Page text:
My first signing is well attended. We sell all but a few copies. There are more signings. I arrive thirty minutes early at each one. At my first reading, a photographer perches on the floor about three feet in front of me, and as I read, his camera goes click, click, click. Shoulders back, I tell myself. Chin high. Breathe. Don’t read too quickly. Click, click, click.

There will be more book events in the future. I have a few book festivals planned, a few more in the works. I’ll continue to blog and tweet and facebook. I’ll meet with my writing group and skype with my writing friends. I’ll continue to read great writers and study with great teachers. And now that I find myself with a book sitting on the shelves of many book stores, I am quite certain of the most important thing a writer can do after selling a book. Write the next book and when that is done, write the next.

Lori's website is Follow her on twitter: @Loriroyauthor.

Tuesday, May 17, 2011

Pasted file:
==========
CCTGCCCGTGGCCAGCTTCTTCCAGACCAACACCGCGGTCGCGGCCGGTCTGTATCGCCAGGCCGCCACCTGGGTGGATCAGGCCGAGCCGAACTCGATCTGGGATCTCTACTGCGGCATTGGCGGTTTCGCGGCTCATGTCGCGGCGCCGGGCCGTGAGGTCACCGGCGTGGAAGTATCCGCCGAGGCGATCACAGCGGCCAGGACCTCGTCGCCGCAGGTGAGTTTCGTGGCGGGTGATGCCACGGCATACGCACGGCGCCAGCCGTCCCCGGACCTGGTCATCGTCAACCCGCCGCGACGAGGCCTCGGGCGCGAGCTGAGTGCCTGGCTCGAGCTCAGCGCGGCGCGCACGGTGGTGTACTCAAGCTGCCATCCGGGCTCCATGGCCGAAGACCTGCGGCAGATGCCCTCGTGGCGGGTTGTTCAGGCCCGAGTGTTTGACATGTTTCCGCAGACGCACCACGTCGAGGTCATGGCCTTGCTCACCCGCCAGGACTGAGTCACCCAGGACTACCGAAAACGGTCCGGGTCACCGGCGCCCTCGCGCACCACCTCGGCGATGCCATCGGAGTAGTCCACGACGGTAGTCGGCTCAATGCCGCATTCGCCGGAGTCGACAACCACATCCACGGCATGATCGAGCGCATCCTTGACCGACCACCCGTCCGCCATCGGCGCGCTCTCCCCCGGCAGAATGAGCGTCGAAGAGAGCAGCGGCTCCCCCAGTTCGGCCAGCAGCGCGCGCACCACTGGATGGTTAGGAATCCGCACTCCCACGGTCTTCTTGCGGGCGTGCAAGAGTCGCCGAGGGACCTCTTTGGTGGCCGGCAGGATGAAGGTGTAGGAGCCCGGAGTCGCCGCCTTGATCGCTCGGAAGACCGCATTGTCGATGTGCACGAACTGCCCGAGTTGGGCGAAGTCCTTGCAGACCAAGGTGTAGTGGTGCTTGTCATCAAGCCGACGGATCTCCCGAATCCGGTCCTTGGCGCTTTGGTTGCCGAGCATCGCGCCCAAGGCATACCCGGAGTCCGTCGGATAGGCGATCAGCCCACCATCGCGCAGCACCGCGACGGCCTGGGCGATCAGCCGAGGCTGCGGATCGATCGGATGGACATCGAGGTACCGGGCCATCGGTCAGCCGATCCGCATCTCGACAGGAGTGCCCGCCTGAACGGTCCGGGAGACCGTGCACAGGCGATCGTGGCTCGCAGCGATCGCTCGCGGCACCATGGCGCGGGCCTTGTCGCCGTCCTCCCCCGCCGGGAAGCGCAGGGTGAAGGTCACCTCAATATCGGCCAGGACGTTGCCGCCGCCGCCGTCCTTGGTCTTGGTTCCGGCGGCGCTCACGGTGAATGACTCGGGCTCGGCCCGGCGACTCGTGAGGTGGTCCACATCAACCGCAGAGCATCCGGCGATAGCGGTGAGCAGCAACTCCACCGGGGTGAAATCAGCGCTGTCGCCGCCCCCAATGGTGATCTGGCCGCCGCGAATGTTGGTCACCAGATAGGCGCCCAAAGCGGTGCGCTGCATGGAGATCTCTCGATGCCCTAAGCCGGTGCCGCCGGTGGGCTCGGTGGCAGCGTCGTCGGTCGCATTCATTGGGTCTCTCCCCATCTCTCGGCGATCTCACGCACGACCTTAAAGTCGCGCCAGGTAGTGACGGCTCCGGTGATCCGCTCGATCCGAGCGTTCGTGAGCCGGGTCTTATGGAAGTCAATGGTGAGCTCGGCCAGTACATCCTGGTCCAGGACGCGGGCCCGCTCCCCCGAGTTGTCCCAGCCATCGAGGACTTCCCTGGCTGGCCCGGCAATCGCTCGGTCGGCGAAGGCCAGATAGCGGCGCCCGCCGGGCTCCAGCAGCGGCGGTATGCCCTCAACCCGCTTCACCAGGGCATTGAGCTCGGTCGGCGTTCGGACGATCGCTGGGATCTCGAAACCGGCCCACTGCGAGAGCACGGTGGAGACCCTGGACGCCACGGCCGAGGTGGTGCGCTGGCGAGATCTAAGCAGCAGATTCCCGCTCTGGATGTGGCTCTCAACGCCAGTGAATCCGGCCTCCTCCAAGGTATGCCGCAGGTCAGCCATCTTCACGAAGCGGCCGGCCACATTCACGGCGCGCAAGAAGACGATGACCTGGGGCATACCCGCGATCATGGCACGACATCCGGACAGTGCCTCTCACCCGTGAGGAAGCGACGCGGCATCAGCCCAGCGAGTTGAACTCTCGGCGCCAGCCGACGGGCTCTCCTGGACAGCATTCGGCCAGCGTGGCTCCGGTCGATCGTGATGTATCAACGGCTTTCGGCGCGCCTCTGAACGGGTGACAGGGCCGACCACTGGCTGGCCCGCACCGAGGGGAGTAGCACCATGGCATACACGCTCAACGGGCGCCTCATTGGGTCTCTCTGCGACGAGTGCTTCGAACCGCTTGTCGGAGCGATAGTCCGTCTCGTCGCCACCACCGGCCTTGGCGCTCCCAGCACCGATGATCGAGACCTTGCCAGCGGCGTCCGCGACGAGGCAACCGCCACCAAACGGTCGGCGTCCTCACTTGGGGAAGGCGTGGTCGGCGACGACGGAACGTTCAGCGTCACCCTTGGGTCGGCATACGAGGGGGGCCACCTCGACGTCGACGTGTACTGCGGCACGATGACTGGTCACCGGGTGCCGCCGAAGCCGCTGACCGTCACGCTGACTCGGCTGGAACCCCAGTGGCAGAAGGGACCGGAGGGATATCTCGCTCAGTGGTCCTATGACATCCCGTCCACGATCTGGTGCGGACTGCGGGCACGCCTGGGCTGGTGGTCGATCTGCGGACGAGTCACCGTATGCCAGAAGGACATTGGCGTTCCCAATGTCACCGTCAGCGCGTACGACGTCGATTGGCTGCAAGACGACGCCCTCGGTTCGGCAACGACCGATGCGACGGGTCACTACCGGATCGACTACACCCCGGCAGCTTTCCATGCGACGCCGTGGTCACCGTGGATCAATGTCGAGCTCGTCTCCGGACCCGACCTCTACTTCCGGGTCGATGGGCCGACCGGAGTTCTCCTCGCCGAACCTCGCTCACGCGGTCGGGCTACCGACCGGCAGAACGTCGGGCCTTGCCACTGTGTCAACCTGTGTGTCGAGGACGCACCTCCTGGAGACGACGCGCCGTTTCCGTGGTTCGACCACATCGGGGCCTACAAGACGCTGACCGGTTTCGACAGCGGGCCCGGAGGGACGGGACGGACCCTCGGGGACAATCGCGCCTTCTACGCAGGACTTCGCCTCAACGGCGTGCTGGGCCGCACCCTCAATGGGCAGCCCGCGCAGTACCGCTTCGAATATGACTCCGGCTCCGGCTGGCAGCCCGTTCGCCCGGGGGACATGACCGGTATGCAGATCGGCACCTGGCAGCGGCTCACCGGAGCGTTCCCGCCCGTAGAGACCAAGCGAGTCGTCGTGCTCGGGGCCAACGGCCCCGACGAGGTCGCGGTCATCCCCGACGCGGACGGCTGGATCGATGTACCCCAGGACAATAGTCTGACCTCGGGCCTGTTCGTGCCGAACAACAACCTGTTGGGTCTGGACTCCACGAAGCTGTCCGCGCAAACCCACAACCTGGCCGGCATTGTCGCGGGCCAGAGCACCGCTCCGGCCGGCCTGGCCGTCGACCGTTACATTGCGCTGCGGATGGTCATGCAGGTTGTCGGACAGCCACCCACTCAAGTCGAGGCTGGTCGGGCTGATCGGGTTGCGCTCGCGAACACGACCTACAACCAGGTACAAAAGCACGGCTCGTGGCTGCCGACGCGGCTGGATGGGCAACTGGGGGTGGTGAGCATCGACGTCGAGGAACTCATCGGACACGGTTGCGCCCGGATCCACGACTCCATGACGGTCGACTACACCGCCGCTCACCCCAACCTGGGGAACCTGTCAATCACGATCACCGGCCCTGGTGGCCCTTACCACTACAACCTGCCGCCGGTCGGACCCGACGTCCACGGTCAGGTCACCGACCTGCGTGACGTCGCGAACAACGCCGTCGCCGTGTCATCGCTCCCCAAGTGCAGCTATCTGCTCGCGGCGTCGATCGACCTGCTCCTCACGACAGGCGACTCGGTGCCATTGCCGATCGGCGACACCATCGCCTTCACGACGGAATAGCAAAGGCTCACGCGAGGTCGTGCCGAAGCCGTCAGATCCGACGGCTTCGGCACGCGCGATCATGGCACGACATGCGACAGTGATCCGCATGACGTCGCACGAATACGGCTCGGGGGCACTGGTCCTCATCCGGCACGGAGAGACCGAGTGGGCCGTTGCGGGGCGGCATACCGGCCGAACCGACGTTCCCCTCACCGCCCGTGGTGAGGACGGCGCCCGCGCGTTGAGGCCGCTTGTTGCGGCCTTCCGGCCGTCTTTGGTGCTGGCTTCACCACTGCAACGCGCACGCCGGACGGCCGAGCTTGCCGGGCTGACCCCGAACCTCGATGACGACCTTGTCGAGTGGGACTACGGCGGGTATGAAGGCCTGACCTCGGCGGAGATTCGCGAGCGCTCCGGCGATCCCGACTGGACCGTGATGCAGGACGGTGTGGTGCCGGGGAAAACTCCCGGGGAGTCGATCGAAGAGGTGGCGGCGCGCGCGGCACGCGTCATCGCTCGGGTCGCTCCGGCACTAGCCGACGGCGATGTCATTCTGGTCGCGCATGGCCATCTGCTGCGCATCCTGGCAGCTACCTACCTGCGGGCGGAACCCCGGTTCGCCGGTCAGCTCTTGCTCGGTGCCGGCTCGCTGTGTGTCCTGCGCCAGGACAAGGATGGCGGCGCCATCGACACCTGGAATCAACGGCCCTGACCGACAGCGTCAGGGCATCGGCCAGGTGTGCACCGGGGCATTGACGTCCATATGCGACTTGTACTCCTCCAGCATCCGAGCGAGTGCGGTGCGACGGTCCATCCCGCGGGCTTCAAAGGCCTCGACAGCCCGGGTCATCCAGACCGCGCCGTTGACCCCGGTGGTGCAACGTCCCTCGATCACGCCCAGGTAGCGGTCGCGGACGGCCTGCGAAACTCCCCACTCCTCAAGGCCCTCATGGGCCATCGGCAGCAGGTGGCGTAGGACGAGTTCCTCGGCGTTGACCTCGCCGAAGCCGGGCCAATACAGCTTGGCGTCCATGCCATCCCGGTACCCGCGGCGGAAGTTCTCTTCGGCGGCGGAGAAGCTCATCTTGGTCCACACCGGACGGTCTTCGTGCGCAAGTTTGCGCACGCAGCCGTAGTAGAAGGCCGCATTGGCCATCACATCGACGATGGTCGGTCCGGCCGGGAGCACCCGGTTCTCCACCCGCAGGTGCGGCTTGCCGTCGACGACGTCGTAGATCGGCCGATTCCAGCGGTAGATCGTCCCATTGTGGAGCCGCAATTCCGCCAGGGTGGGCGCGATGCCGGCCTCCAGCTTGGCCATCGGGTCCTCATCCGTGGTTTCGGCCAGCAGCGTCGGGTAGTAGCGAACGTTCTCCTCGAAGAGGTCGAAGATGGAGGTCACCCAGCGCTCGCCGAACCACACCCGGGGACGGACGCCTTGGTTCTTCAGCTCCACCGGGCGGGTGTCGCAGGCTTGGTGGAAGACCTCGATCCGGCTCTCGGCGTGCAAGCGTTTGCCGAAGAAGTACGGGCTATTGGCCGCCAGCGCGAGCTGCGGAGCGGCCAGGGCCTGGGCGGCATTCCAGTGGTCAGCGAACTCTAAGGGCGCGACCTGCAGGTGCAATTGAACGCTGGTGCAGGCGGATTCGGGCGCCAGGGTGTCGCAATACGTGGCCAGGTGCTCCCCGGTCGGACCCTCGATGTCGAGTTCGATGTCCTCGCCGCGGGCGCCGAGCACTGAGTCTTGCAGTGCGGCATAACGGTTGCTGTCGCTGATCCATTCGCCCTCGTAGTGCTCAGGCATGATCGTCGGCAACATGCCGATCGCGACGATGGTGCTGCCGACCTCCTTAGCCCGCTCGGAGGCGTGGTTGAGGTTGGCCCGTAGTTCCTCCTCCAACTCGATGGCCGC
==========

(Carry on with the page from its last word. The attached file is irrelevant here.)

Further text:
Ta-Dah!!! A New Series of Posts on Bent on Books

I'm pleased to announce a new series of posts on BENT ON BOOKS: I've asked my clients to weigh in on the topic of "How I Sold My First Book" or "How I Found My Agent." We're kicking it off with a post by the truly lovely and talented Ellyn Bache, a relatively new client of mine who had published a number of books by the time she knocked on my door (and boy, was I happy to answer it!).

Ellyn's book The Art of Saying Goodbye will publish at the beginning of June. It's a beautiful book about a group of women in a wealthy suburban neighborhood and what happens when they're confronted with tragedy. For me it passed that magical litmus test: made me laugh, made me cry. I signed Ellyn up right away and I am lucky to have her. The book has already received some wonderful pre-pub reviews:

From Booklist: "Sweet, profound, sweeping in its themes yet detailed in its nuances, Bache’s latest explores the layers of friendship involved in facing serious illness and buried secrets."

And PW: "A moving, gratifying, and inspiring reminder to live life to its fullest and demonstrate love in every possible way to friends and family."